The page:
By late March, it was clear that Russia had sufficient forces in both Ukraine and Crimea to wreak any amount of destruction Putin may wish to inflict.

And where there is activity by Russians, there are American Rightists eager–in Shakespeare’s words–to “cry havoc and let slip the dogs of war.”

Or at least to use such events to their own political advantage.

Right-wingers such as Mitt Romney, the former governor of Massachussetts who lost the 2012 Presidential election by a wide margin to Barack Obama.

“There’s no question but that the president’s naiveté with regards to Russia,” said Romney on March 23.

“And unfortunately, not having anticipated Russia’s intentions, the president wasn’t able to shape the kinds of events that may have been able to prevent the kinds of circumstances that you’re seeing in the Ukraine, as well as the things that you’re seeing in Syria.”

All of which overlooks a number of brutal political truths.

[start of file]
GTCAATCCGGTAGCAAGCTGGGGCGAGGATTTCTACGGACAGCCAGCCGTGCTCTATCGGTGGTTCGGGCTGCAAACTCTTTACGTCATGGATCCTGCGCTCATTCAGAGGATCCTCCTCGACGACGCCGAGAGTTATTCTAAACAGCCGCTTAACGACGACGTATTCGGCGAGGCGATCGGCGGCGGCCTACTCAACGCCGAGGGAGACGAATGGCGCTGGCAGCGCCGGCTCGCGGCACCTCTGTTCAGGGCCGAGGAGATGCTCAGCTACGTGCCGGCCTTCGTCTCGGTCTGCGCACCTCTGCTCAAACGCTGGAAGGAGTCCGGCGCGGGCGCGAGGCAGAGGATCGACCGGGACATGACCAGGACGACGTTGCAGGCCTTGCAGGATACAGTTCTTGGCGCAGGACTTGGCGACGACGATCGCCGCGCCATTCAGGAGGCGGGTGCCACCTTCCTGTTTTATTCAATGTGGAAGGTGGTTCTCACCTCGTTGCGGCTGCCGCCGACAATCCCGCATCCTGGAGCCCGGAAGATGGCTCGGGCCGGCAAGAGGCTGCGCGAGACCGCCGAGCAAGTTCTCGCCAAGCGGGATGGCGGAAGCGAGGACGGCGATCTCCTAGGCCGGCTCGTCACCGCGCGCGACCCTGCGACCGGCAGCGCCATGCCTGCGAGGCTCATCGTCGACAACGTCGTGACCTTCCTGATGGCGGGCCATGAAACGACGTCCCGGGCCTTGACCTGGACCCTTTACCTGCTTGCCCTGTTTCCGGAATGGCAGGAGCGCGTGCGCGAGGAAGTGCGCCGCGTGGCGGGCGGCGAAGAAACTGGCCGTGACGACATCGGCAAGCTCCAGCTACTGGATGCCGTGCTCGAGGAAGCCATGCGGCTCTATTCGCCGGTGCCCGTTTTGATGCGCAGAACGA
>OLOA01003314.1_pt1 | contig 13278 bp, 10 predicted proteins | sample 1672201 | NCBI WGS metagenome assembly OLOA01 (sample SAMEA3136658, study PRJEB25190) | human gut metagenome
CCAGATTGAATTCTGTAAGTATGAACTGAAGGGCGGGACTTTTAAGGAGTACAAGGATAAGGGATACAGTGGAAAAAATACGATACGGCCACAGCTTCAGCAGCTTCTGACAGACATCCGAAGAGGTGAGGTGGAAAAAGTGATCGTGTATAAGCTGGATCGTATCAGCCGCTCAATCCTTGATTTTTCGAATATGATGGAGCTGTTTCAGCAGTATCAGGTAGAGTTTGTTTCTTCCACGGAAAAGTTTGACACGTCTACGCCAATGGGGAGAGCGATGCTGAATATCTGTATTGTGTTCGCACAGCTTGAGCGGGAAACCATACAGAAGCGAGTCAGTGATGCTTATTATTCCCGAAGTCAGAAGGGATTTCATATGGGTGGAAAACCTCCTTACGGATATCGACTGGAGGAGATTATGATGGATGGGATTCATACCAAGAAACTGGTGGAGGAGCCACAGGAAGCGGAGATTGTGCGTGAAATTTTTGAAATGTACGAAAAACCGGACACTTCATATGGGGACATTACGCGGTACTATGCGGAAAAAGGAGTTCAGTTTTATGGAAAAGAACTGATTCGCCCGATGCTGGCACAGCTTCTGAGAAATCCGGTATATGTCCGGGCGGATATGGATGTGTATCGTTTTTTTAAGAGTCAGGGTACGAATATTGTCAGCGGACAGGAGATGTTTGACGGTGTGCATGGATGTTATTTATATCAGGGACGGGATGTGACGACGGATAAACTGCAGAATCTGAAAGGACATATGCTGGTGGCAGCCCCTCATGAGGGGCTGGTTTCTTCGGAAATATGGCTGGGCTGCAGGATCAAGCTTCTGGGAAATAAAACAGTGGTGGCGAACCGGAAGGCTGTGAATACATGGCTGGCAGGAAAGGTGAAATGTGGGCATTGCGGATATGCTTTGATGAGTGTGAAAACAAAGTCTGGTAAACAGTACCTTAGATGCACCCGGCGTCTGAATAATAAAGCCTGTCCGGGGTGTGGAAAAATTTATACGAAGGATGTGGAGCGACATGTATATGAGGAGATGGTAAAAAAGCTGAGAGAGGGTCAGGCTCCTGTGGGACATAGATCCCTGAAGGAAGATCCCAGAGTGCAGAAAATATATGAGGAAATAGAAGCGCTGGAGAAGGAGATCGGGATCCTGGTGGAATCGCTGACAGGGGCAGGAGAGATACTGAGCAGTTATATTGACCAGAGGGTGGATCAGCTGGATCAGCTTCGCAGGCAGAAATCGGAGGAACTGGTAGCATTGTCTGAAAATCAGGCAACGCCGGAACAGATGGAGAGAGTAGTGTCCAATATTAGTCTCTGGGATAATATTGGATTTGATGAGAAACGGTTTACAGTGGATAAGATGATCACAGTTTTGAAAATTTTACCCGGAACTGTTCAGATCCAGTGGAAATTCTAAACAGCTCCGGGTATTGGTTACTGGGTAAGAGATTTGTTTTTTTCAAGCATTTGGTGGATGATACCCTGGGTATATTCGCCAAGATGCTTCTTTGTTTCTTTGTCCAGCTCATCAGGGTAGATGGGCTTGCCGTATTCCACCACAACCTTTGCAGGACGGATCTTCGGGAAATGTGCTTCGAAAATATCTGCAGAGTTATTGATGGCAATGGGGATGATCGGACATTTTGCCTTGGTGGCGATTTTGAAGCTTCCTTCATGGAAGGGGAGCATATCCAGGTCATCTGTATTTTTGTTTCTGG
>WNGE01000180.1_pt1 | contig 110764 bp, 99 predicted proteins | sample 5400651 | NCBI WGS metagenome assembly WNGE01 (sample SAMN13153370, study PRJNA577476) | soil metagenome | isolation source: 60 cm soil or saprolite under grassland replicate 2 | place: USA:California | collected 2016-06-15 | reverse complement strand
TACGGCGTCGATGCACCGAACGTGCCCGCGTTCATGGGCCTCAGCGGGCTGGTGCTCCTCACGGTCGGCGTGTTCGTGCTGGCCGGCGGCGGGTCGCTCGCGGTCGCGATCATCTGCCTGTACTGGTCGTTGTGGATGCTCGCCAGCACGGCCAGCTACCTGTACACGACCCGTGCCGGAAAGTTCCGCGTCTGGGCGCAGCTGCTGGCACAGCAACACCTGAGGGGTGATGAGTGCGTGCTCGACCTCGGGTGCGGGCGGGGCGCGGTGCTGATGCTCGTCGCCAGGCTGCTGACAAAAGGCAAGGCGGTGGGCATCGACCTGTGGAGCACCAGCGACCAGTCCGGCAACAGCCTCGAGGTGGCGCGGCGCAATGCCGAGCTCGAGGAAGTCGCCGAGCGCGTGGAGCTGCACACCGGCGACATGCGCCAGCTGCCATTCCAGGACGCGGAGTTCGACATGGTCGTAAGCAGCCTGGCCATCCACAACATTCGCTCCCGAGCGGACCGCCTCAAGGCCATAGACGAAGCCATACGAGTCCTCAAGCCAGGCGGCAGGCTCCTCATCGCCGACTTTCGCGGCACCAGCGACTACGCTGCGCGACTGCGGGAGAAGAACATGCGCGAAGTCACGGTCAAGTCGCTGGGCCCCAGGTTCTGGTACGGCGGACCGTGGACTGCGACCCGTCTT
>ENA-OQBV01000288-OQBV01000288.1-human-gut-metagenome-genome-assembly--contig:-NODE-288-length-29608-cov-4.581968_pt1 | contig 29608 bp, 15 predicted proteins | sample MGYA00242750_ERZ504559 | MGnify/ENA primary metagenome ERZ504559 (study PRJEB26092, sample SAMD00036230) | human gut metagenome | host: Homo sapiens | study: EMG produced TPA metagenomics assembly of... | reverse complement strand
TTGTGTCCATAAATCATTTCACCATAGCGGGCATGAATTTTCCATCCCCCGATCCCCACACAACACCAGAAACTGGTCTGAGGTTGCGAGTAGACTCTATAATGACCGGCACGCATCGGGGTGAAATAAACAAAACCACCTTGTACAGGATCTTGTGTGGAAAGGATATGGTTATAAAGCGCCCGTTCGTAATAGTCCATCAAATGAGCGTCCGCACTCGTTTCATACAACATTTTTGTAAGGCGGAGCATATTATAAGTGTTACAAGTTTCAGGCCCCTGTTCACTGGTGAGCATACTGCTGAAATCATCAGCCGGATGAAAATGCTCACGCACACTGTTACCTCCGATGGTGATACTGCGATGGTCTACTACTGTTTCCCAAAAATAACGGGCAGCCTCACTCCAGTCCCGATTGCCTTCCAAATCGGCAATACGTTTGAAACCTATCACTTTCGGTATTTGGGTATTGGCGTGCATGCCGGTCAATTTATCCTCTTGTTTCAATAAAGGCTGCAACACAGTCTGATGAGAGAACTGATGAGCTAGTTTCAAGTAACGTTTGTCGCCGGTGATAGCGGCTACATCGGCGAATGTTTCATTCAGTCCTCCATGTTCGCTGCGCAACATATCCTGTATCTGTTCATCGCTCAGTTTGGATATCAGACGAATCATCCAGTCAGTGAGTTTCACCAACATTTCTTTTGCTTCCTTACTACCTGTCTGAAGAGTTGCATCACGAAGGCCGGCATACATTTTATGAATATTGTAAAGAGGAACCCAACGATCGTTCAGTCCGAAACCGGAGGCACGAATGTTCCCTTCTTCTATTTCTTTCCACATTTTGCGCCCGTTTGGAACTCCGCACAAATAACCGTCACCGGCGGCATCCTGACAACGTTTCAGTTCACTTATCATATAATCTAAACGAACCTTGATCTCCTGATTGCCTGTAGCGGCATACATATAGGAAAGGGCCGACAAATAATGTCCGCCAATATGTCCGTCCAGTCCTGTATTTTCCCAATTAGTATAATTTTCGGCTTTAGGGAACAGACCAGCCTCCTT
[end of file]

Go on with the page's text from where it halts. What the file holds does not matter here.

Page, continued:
First, all great powers have spheres of interest–and jealously guard them.

For the United States, it’s Latin and Central America, as established by the Monroe Doctrine.

And just what is the Monroe Doctrine?

It’s a statement made by President James Monroe in his 1823 annual message to Congress, which warned European powers not to interfere in the affairs of the Western Hemisphere.

It has no other legitimacy than the willingness of the United States to use armed force to back it up.  When the United States no longer has the will or resources to enforce the Doctrine, it will cease to have meaning.

For the Soviet Union, its spheres of influence include the Ukraine.  Long known as “the breadbasket of Russia,”  in 2011, it was the world’s third-largest grain exporter.

Russia will no more give up access to that breadbasket than the United States would part with the rich farming states of the Midwest.

Second, spheres of influence often prove disastrous to those smaller countries affected.